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Surviving Free-Floating Holiday Grief

Seasonal grief can be worse than seasonal allergies

Have you ever taken a random grief nap? As in, “I am suddenly overwhelmed by piercing sadness and I think I’ll just shut my eyes for the next 15 minutes because I can’t even look at the world right now”—that kind of grief nap?

I did that today. It helped a little bit. As did the festive chocolate truffle I snuck from one of the many holiday gift bags scattered around our house. When you experience the emotional equivalent of a “404 error page not found,” you do what you have to do to reboot.

Holiday lights

Some days, I find myself moving through what I call free-floating grief. It’s not attached to any specific event, though I can pinpoint a source or two if I think about it. I try not to think about it. Instead, I distract myself by focusing on tasks: Drive the children to activities, go shopping, answer these emails, finish this project, do the dishes. If I stop moving, the grief settles and I have to, you know, feel it.

One moment, I’m bopping along, dancing through my responsible adult routine. And then I find myself shish-kebabbed by total sorrow that my dad, who died ten years ago, is not here to see this insanely gorgeous California winter day and argue with me that yes, it’s pretty, but it’ll never be as beautiful as Hawaii, where I grew up, because DUH, TROPICAL PARADISE. And just like that, a stupid, make-believe, funny argument I’ll never get to have with my dad has me swallowing hard and doing that blinky thing ladies do when we have mascara on and don’t want to start crying because we’ll turn into a raccoon.

I forget that during the holidays, free-floating grief crystallizes in the atmosphere, and when it’s heavy enough, it falls to earth, blanketing everything in sight. Even my sunlit home.

When this happens, I’m not just grieving loved ones lost. I’m grieving Christmases past and Christmases that never were and never will be. What would the holidays be like for us if my father hadn’t smoked for 30 years and hadn’t had the strokes or the heart attacks or the arterial blockage? If a part of my mother hadn’t curled up next to him on the floor that awful morning and never gotten up? If the chemo that killed her colon cancer hadn’t ravaged her body and left her frail and dependent?

Would my husband and I pack up our California kids and fly to Hawaii for a big, noisy celebration with extended family and trips to the beach and a pig roasted in a backyard pit instead of the two turkey breasts I make for us every year because none of us like dark meat? Would my parents have stayed young and playful the way they were together and we’d meet them in Vegas for a holiday getaway?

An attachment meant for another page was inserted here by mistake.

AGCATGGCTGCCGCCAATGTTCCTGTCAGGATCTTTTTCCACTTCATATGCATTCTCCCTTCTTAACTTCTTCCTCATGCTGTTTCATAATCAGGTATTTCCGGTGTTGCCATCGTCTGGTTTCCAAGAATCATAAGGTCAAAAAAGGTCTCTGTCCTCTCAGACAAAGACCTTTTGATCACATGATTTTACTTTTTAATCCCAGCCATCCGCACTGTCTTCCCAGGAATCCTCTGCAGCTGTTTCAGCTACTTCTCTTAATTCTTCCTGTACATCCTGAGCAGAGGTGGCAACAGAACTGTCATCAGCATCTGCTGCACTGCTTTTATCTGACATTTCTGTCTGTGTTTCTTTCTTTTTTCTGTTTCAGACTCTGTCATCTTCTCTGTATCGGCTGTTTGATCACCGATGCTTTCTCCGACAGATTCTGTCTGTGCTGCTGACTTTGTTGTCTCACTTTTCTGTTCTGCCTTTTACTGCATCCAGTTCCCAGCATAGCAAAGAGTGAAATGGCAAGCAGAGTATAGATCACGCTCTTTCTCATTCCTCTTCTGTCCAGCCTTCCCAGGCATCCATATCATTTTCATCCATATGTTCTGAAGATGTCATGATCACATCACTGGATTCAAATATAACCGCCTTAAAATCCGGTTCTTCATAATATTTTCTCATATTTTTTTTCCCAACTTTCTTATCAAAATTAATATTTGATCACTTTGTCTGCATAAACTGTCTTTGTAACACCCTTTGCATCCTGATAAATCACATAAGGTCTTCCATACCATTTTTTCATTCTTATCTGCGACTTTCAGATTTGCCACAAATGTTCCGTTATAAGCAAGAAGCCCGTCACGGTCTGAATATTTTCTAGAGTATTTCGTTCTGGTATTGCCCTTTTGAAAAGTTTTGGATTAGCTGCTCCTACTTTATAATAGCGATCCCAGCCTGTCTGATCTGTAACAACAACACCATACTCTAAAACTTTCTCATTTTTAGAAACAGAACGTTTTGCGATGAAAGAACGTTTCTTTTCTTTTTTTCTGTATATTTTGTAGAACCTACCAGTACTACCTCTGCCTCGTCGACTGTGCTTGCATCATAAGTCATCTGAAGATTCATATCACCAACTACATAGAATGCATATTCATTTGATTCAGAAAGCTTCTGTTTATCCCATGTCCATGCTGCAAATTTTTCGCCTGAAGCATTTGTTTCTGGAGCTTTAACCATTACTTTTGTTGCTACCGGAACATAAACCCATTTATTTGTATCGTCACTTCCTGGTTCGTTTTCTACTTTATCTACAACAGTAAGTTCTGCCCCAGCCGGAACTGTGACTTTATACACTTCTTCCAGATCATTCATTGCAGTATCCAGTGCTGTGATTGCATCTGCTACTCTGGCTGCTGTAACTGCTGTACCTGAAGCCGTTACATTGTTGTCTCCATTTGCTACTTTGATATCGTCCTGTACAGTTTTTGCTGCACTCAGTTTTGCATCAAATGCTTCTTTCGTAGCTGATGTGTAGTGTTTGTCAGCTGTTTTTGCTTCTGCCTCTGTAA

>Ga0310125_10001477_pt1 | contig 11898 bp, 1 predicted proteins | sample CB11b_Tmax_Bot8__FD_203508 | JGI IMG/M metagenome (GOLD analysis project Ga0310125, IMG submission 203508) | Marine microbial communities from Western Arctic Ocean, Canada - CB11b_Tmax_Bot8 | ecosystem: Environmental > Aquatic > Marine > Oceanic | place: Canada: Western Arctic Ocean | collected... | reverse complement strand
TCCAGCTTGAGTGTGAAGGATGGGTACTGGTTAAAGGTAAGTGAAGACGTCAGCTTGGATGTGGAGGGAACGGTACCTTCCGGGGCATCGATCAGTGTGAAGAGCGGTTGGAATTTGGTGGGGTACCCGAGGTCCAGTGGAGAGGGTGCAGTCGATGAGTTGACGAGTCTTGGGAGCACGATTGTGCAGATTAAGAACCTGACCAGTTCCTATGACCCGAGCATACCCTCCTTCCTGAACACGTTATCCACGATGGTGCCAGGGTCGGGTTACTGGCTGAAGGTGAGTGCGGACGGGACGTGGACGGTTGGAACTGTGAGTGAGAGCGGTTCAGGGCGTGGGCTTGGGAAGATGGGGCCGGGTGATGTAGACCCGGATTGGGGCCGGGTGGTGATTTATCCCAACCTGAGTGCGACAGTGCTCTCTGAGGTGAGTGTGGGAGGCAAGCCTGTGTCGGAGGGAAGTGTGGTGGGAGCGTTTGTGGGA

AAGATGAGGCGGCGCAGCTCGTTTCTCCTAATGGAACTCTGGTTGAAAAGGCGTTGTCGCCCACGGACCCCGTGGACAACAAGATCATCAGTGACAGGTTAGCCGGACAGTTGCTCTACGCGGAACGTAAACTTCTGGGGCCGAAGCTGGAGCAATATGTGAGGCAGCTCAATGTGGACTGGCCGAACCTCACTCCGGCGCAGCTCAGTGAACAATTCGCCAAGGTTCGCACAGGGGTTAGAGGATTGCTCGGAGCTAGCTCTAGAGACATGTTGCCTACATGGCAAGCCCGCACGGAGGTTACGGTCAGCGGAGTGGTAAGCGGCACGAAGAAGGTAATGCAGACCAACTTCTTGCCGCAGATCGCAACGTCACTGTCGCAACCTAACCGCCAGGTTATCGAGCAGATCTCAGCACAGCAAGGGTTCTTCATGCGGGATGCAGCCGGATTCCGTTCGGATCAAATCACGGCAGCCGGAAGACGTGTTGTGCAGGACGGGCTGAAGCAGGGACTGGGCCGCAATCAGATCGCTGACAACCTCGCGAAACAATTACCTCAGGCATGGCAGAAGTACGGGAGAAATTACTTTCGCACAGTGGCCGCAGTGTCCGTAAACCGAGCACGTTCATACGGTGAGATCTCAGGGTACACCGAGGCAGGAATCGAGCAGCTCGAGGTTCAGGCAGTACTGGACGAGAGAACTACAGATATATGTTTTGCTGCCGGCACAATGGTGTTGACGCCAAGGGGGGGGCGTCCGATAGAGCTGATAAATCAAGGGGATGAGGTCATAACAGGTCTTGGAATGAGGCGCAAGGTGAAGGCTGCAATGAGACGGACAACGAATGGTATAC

Our Christmases are small and quiet—the four of us and my mother, just the way we like. It usually feels like enough, but when my heart is low, small isn’t cozy. My head is cluttered with fear and worry. What will it be like next year when my son has gone off to college? Will he be happy to return to our little Christmas or will he wish for more?

Are we creating meaningful experiences, or are we just tumbling from one To Do to the next? Am I missing what is happening now? Am I going to miss it later? Is this good? Is right now enough? It’s clear I’ve never totally gotten the hang of this adulthood business. Surely, if I had, there would be less swearing and fewer dishes piled in the sink.

Sometimes the thoughts are so overpowering, there’s nothing to do but breathe through the ache in my chest. And when my throat loosens, I sneak a chocolate. I can’t outrun my holiday melancholia, so I try to live in it. It’s just another seasonal nuisance like Christmas muzak and mall Santas.

I don’t know what the solution is, except for short naps, long walks, the occasional truffle and more water than I think I need, because no one wants to be sad and dehydrated. Bad television shows and good books help. So do friends who are as flawed as you are, especially if you can text them about how you almost had a mental breakdown at the post office and they respond with, “OMG, ME, TOO!” and a bunch of poop emojis to show that they understand the complete shittiness of mailing last minute gifts.

This is all I know: for some of us, the holidays are hard, but they’re full of love and beauty, too. We’re not alone, and we should all make sure to drink enough water.

Hard Time At The Holidays

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About Nanea Hoffman (238 Articles)

Nanea Hoffman is the founder of Sweatpants & Coffee. She writes, she makes things, and she drinks an inordinate amount of coffee. She is also extremely fond of sweatpants. She believes in love, peace, joy, comfort, and caffeinated beverages.

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